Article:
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Oral Appliances for Snoring and Obstructive Sleep Apnea

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Dr. Bruce Roman, D.D.S.

Dr. Bruce Roman, D.D.S.

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  • 1. Oral Appliances for Snoring, UARS and Obstructive Sleep Apnea Bruce W. Roman, DDS Diplomate, American Board of Orthodontics Diplomate, American Board of Dental Sleep Medicine 500 SE Douglas Ave…Roseburg, OR…541.672.5721…beautifulsmiles@mindspring.com…www.SmilesByRoman.com
  • 2. © 2014 Bruce W. Roman, DDS, D. ABDSM What is SDB (Sleep-Disordered Breathing) and how big a problem is it? SDB includes snoring, Upper Airway Resistance Syndrome (UARS), sleep apnea and the obesity-related hypoventilation syndrome. Young, et al, in a 2002 article in AJRCCM, Epidemiology of OSA: a population health perspective, concluded: “SDB is being increasingly recognized as a cause of substantial morbidity and mortality. Approximately 9% of women and 24% of men have SDB and a majority of those remain undiagnosed.”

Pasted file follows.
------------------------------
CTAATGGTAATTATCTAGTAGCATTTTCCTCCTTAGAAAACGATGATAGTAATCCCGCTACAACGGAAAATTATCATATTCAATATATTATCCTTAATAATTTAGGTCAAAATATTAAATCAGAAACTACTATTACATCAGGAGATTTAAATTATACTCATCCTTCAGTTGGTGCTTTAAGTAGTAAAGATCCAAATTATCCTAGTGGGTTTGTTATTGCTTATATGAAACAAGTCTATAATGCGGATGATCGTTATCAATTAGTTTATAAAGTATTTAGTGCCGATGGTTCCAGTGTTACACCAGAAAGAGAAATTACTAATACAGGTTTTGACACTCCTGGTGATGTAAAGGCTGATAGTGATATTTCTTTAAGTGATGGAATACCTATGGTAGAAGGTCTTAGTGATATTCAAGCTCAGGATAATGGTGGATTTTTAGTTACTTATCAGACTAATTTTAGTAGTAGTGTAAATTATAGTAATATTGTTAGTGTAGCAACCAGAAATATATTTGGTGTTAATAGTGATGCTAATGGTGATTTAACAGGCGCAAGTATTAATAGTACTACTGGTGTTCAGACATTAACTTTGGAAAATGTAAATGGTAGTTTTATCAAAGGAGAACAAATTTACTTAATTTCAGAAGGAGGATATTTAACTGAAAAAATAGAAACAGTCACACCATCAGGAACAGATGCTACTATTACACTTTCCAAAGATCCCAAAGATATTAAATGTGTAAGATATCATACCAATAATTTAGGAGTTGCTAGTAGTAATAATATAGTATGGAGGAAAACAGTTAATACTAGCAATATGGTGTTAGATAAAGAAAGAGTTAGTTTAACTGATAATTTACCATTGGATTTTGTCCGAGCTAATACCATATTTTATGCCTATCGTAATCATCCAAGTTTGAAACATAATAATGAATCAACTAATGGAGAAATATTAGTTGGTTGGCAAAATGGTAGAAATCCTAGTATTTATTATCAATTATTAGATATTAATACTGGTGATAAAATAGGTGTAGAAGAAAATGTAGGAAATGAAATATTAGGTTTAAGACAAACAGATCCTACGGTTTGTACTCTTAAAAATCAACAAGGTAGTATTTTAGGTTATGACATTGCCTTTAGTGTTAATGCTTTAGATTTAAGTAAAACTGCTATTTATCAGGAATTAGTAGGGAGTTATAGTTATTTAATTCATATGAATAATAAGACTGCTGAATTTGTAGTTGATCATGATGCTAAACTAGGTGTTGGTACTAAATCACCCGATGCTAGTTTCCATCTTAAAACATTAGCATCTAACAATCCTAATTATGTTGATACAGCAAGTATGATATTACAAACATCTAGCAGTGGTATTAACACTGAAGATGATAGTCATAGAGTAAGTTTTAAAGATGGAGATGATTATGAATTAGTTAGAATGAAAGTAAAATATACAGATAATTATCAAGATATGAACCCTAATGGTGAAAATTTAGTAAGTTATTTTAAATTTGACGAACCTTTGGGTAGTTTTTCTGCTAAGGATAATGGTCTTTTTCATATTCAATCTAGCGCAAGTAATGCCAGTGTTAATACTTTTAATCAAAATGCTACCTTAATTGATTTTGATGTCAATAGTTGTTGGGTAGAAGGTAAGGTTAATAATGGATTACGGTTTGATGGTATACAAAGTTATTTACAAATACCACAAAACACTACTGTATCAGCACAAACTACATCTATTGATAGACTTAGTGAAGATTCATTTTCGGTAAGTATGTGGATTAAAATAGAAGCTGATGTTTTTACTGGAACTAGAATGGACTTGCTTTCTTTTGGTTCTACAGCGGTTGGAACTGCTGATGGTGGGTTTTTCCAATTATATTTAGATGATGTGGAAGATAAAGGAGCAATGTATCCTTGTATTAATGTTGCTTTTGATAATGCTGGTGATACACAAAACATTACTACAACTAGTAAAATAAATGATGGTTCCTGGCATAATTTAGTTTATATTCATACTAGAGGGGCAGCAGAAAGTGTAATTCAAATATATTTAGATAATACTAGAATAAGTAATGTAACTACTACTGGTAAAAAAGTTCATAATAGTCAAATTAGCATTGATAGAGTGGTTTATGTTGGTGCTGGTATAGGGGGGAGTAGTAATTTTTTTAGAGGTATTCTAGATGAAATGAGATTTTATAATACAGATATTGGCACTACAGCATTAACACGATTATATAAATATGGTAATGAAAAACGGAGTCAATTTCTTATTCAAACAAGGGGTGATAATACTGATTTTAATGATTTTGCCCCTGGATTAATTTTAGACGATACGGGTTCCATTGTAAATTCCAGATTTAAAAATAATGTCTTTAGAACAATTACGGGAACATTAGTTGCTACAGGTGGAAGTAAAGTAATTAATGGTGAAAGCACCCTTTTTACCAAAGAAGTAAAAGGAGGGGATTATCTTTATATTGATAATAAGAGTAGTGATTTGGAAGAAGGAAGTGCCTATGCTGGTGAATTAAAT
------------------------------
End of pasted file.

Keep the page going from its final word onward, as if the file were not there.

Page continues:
• 3. © 2014 Bruce W. Roman, DDS, D. ABDSM Pathophysiology of Snoring and Obstructive Sleep Apnea
  • 4. © 2014 Bruce W. Roman, DDS, D. ABDSM What is snoring? Snoring is sound waves caused by vibrations, just as our vocal cords vibrate to form sound waves that we call our voice.
  • 5. © 2014 Bruce W. Roman, DDS, D. ABDSM Where do the vibrations come from? As you fall asleep, the soft tissues at the back of the throat, the muscles that line the airway, the soft palate, uvula and the tongue, relax. The tongue then drops back into the airway, causing it to narrow. As air passes through this narrower airway, it moves faster and causes the tissues to vibrate.